Intermittent androgen deprivation (IAD) is commonly used in the treatment of CaP, which theoretically may delay the development of hormone resistance.
Dr. Bruchovsky and associates report the outcomes of a Phase II trial using IAD in patients with biochemical recurrence following radiotherapy in the epub version of Cancer.
A group of 103 patients with a PSA of >6ng/ml but no evidence of metastasis were enrolled in the study. They received cyproterone acetate and leuprolide as treatment, with leuprolide given every 4 weeks for up to 8 doses. The leuprolide was then stopped if the PSA level at weeks 24 and 32 was <4.0ng/ml.and resumed when the PSA level was >10ng/ml. Development of androgen independence was defined as 3 sequential increases in the PSA despite castrate levels of serum testosterone.
Mean patient age at study entry was 73 years and mean PSA was 21.2ng/ml. Mean follow-up was 3.7 years. The total number of treatment cycles was 277. The mean time on treatment in cycles 1 and 2 was 36 weeks, which decreased in cycles 3-5. This was because some patients either progressed or reached the end of the study. The average time off treatment was 64 weeks in cycle 1, decreasing 22-27% in cycles 2 -4. Prostate volume decreased in the first 3 cycles (by 40% in cycle 1), but not thereafter.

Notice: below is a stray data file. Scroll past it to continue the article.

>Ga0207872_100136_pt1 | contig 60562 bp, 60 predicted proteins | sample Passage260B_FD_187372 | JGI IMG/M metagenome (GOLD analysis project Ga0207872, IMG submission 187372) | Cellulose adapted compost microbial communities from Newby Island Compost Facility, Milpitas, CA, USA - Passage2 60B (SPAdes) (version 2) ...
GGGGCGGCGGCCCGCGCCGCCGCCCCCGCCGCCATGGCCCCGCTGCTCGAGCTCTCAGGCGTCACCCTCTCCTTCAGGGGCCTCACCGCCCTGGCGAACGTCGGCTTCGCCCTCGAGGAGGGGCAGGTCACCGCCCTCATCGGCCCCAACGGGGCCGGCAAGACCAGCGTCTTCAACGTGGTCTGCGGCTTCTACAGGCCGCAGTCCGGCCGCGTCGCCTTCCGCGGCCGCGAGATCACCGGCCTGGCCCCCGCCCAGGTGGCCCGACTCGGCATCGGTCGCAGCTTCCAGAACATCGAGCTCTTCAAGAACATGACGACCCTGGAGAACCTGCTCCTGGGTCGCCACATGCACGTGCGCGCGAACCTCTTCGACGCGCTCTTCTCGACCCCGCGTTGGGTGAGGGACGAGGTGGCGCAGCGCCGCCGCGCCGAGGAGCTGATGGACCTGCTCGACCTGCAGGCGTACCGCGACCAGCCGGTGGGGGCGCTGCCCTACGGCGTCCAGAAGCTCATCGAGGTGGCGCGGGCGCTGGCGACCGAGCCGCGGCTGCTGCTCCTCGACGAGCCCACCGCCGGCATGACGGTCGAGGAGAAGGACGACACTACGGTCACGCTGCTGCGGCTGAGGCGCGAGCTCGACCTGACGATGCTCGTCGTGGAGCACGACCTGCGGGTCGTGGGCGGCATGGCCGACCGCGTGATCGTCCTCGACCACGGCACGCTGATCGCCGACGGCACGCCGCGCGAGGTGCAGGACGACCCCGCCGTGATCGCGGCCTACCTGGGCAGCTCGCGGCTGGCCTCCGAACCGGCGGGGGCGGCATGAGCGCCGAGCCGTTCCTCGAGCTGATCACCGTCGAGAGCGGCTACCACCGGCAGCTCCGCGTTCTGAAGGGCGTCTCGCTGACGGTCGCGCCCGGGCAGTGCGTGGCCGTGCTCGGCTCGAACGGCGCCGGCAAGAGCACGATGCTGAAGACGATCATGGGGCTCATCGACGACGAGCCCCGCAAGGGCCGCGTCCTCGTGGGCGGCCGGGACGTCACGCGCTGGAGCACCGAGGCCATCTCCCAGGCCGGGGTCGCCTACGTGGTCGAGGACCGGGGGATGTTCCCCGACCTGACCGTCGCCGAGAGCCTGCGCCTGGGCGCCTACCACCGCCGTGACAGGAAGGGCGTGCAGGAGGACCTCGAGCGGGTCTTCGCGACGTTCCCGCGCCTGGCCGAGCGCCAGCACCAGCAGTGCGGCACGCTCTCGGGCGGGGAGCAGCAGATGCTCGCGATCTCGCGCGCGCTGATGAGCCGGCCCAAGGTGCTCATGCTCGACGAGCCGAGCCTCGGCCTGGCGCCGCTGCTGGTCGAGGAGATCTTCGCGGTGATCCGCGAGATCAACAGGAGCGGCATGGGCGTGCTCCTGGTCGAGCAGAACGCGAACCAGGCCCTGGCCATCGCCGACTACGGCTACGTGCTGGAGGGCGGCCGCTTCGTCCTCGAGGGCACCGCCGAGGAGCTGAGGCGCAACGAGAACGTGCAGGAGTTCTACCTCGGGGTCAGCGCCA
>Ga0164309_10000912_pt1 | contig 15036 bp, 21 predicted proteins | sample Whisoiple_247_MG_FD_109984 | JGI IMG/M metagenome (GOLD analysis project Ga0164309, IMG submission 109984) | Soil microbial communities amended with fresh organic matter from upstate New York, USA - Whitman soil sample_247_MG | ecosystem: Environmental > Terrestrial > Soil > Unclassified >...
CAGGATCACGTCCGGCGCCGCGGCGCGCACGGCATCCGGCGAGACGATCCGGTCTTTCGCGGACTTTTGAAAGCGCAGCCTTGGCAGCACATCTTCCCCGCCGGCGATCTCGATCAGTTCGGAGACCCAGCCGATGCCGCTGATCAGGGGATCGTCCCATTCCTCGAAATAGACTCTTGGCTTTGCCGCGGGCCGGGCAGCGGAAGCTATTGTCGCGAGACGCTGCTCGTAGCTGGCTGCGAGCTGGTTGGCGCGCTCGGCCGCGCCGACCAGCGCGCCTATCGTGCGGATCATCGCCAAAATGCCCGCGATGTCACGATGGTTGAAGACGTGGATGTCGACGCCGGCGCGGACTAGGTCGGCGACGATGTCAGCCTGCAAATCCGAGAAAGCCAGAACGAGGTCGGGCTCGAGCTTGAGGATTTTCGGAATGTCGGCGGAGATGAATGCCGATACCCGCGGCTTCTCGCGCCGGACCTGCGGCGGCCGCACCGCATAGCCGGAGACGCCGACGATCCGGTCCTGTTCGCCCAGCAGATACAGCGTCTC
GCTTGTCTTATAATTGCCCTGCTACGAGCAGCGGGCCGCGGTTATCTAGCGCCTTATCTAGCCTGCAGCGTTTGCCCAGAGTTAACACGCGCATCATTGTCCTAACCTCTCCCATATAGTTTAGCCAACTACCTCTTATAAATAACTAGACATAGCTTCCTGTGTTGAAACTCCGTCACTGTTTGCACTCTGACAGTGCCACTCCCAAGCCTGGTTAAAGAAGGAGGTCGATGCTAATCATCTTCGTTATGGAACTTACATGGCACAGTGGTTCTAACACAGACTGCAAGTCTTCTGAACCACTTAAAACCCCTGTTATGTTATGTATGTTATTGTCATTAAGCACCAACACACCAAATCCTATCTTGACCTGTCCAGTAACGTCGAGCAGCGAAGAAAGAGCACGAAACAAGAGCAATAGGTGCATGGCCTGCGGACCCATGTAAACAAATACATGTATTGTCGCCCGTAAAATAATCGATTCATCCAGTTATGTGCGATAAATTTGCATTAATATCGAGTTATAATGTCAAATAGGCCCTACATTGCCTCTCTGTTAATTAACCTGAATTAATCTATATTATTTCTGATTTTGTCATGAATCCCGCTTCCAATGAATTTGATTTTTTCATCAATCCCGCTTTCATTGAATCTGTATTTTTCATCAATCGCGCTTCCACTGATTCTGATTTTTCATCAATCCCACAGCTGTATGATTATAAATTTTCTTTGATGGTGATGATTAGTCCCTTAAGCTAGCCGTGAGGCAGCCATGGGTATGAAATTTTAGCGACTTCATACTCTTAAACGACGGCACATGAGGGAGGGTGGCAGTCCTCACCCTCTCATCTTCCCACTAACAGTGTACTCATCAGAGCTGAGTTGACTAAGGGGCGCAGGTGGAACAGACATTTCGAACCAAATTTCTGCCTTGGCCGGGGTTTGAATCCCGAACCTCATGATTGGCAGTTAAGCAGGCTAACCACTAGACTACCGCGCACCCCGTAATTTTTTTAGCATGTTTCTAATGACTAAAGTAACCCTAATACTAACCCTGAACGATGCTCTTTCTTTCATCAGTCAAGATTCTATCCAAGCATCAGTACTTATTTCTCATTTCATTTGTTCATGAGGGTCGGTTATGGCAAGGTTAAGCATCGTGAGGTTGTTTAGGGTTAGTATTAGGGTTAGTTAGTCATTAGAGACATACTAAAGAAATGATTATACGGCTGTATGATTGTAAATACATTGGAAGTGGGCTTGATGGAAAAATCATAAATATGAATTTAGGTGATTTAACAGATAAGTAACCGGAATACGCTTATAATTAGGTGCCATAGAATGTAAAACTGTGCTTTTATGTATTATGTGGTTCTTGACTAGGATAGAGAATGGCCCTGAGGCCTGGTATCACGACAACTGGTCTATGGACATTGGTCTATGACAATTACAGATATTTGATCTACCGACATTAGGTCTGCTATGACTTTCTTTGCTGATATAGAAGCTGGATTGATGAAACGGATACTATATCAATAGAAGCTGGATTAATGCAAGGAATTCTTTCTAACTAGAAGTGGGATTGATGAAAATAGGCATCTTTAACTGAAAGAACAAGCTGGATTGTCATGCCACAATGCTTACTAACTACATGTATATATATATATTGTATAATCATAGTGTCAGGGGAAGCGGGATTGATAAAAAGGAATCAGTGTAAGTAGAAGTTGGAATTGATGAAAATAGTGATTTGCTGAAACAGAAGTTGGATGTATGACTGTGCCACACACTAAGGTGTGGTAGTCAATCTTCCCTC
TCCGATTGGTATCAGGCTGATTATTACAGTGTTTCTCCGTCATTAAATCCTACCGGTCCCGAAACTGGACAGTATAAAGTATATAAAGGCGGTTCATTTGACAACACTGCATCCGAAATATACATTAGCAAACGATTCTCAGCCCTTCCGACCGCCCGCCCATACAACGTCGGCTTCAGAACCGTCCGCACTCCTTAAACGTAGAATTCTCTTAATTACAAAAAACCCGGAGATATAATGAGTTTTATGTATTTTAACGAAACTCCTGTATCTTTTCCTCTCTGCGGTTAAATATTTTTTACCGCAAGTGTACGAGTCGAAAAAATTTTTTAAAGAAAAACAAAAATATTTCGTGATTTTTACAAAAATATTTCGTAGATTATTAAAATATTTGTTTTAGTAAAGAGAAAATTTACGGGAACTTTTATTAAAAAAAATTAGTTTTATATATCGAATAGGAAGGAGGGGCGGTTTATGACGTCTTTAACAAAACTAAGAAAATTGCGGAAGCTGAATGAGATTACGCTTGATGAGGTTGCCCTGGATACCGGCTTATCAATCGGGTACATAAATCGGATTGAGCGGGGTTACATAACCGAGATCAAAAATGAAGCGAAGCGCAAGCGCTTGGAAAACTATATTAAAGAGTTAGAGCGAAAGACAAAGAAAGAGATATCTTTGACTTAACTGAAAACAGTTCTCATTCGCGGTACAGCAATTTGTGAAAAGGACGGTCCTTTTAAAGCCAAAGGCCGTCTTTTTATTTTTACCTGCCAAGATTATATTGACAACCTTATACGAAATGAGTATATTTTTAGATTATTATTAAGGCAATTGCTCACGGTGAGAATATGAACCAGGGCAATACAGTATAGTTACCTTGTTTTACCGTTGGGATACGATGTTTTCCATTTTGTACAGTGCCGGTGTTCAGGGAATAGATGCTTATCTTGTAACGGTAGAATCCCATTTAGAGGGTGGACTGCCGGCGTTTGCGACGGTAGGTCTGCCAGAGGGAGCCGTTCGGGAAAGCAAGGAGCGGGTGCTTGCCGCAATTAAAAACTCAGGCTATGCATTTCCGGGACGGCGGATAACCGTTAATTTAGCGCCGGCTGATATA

The main reasons for ending trial participation were end of study in 39%, progression in 24%, and death in 16%. Gleason score had no significant effect on cycle times.
The shortening cycle times are consistent with IAD selecting for patients who have the most androgen-sensitive tumors. This Phase II trial supports that IAD is feasible in this cohort of patients and has few adverse side effects.
Written by Christopher P. Evans, MD - UroToday
Cancer. 2006 Jun 16; [Epub ahead of print]